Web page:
“The second I read the Supreme Court judgment legalising homosexuality, I got out of the classroom somehow with my legs shaking, and let out a squeal of joy. We’ve been waiting for this for a painfully long time, and it’s finally here,” said Sonal Chopra, a student of OP Jindal University, Sonipat, Haryana, who identifies herself as a bisexual.
Like Chopra, college students from across the country who identify themselves as LGBTQIA (Lesbian Gay Bisexual Transgender Queer Intersex and Asexual) were happy and relieved as soon as the Supreme Court on Thursday delivered a landmark judgment scrapping Section 377 of the IPC.
The queers at OP Jindal University got together to mark 6/9 with a small celebration, complete with a Pride flag hoisting.
Speaking on the need for the ‘normative’ in the society’s perception to change, a sociology student at Hindu College, Anushka Dasgupta, an ally, says, “What I felt when section 377 was partially scrapped was mostly relief coupled with a sense of pride in what the judiciary has done for the marginalised in the past few months, what with Hadiya, triple talaq verdict and finally this. It’s a step in the right direction but it has to be taken with a pinch of salt.”
She adds that the verdict also signals how much needs to be done in terms of dismantling heteronormativity, the gender binary and the persecution of the LGBTQIA community.
Terming the judgment as an influence for future affirmative action, Bharat Sharma, a student at the Asian College of Journalism, Chennai, who identifies himself as gay, says, “For this to happen when a homophobic government is in power is symbolic of judiciary’s independence. It may not change much on the ground, but legal support is the first step to total assimilation and equality.”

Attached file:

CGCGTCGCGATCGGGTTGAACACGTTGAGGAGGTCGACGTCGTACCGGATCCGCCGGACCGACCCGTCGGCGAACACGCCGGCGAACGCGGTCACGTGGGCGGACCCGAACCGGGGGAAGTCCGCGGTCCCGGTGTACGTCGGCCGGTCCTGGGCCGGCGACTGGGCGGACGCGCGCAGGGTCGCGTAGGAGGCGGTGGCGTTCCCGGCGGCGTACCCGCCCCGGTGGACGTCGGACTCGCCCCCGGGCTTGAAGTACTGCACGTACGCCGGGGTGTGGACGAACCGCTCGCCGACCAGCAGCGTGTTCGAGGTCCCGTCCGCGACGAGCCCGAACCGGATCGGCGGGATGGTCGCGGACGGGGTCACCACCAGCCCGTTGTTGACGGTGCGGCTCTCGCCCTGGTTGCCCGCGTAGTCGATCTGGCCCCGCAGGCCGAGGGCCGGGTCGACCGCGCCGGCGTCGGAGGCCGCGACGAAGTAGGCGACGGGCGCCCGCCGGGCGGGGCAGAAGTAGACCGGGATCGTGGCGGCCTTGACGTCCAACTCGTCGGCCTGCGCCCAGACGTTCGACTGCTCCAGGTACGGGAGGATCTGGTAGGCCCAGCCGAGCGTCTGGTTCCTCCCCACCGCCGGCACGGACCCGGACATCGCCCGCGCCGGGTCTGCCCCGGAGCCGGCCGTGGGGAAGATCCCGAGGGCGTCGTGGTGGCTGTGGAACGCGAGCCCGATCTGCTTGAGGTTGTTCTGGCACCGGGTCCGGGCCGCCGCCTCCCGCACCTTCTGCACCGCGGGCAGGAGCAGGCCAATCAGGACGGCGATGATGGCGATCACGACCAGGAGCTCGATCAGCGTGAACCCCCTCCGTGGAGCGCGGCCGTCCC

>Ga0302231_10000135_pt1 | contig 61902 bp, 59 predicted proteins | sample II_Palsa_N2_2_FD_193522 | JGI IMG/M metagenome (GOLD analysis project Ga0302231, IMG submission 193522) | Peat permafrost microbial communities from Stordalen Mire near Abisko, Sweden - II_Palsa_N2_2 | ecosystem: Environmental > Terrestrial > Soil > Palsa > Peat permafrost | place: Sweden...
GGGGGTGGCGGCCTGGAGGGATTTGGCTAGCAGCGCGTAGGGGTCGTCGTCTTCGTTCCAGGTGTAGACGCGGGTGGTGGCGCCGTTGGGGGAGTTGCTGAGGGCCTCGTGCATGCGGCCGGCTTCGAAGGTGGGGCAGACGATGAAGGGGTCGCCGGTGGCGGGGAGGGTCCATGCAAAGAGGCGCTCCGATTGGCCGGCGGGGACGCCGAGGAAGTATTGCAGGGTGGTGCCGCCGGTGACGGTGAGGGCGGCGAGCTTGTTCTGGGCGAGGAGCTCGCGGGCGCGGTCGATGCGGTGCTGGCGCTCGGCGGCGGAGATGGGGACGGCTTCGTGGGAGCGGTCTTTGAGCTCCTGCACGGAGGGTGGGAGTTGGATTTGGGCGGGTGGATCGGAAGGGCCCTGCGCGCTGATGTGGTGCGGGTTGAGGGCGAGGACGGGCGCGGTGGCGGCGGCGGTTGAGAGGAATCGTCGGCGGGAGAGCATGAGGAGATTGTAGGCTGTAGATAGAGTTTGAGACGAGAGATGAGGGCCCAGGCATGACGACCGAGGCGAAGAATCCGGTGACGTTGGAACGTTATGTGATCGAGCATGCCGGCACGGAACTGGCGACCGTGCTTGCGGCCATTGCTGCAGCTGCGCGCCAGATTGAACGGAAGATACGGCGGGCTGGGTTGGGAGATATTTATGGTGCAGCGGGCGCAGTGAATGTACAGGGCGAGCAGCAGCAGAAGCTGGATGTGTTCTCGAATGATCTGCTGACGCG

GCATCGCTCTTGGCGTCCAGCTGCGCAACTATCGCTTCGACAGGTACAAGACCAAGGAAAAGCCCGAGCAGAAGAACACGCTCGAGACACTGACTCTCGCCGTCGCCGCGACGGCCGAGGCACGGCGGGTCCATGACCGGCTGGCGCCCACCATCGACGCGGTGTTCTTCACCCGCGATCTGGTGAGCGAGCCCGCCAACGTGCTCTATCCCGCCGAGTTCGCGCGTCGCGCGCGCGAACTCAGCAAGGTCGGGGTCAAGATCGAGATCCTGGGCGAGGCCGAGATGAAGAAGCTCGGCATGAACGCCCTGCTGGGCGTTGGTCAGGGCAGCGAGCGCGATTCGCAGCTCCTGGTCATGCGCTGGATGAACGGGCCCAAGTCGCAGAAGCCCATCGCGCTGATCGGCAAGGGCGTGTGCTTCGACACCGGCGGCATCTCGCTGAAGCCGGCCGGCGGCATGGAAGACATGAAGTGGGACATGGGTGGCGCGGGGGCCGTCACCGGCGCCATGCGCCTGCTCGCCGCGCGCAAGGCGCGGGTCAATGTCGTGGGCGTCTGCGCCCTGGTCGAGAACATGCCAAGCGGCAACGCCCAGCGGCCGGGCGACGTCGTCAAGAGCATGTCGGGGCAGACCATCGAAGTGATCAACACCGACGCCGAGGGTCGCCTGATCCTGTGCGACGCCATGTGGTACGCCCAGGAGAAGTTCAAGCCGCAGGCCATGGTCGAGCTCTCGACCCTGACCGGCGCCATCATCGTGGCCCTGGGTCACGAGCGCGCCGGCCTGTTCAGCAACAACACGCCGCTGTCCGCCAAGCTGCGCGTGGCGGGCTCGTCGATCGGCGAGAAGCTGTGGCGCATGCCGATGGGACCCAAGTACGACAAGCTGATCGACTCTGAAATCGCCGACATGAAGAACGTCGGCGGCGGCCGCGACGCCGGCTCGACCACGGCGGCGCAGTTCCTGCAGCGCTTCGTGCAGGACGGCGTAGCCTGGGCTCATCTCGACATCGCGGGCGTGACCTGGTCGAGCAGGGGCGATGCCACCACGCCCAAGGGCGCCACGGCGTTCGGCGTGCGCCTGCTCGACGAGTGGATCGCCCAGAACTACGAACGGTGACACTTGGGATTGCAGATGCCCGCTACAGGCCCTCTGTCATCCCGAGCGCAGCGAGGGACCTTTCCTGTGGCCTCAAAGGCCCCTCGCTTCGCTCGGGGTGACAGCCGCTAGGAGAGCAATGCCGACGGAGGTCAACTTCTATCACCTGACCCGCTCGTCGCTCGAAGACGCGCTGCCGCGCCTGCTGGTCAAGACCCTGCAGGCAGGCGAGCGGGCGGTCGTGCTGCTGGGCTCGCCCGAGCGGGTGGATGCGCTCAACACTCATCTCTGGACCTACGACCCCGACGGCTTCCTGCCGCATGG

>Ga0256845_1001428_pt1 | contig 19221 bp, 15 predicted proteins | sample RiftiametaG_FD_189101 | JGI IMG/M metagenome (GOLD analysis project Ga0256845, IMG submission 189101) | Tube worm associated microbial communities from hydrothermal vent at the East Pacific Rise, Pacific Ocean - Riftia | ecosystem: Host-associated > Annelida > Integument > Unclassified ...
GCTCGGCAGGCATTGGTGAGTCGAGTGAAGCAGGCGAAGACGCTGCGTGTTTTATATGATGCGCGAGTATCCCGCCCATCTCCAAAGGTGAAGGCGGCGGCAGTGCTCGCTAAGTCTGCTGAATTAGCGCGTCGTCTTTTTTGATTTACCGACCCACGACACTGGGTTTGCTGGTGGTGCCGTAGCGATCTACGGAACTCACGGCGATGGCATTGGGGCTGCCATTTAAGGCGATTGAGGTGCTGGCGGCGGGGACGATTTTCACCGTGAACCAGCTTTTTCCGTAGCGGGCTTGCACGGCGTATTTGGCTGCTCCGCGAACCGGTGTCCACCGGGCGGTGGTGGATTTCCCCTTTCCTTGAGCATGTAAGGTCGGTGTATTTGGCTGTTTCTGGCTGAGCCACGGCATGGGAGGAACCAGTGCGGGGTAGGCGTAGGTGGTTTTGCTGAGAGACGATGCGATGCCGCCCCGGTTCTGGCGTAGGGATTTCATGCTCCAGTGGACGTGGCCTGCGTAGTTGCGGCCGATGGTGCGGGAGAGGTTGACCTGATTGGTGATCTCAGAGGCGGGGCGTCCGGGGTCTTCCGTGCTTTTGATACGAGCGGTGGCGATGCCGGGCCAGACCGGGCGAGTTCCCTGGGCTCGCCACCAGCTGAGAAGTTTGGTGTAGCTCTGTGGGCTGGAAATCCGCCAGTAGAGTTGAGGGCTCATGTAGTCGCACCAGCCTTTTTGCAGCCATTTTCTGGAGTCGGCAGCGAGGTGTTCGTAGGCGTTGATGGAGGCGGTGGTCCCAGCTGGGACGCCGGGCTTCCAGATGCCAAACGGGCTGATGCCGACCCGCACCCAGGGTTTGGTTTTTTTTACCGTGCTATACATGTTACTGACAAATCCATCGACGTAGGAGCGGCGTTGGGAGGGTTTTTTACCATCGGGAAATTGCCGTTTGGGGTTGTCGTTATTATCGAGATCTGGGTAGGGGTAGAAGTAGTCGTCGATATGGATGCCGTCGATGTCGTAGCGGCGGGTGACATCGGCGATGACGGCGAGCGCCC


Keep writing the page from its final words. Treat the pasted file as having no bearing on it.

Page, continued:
Speaking on the intolerance within families, Nidhi, a young blogger from a small town in Uttar Pradesh, who identifies as bisexual, says, “The elephantine challenge which still looms is how the society looks at it. As a member of the LGBTQ+ community I see this very intolerance as the biggest hurdle to be crossed- not just in the society at large but in families as well. Once our families become prejudice-free and tolerant of the differences that can exist among people, their children, we’ll make a better world for everyone, whatever their sexual orientation maybe.”
Calling it the first victory for equal rights, Tejas, a student from Narsee Monjee Institute, Mumbai, who identifies himself as gay says, “It makes me happy looking at the support on social media from people who I didn’t even expect. All of my straight friends congratulated me. Initially, I tried to correct them that Section 377 applied to them too but now it’s a case of the past. It’s just the beginning of a long journey for gay rights in India.”
“With this long overdue reform finally happening, I must reiterate (to my fellow queer community) that the government has always had an ambivalent attitude towards this issue, and the kudos for this “achhe din” can only be attributed to the court and not the government. Days of Longings have at last turned to Days of Lovings,” says Mansi Bhatia, a queer activist from New Delhi.
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